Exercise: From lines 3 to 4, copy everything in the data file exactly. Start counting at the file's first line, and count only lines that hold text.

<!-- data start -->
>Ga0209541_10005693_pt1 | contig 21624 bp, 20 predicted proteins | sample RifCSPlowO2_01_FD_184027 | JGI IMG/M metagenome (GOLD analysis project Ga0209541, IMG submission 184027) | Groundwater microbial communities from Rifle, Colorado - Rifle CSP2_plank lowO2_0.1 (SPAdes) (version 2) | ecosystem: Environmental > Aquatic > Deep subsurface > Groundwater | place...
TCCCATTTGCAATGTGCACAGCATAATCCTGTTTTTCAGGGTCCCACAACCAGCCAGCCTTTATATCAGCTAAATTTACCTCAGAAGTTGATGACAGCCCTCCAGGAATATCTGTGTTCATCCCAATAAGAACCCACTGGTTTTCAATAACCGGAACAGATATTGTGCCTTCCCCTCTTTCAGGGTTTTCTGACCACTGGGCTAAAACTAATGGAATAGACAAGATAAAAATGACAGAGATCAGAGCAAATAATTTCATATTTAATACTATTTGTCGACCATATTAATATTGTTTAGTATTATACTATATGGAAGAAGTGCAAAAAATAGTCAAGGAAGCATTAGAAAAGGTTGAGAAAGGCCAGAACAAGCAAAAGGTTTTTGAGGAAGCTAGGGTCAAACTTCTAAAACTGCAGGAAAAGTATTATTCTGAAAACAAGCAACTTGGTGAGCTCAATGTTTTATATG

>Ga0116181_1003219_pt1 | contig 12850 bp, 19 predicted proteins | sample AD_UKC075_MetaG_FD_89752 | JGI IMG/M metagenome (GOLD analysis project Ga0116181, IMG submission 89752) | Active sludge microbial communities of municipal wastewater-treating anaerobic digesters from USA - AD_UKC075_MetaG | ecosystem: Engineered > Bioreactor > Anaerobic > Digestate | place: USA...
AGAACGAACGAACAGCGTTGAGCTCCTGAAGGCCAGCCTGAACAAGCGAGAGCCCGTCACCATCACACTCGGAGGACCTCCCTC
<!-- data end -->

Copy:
>Ga0116181_1003219_pt1 | contig 12850 bp, 19 predicted proteins | sample AD_UKC075_MetaG_FD_89752 | JGI IMG/M metagenome (GOLD analysis project Ga0116181, IMG submission 89752) | Active sludge microbial communities of municipal wastewater-treating anaerobic digesters from USA - AD_UKC075_MetaG | ecosystem: Engineered > Bioreactor > Anaerobic > Digestate | place: USA...
AGAACGAACGAACAGCGTTGAGCTCCTGAAGGCCAGCCTGAACAAGCGAGAGCCCGTCACCATCACACTCGGAGGACCTCCCTC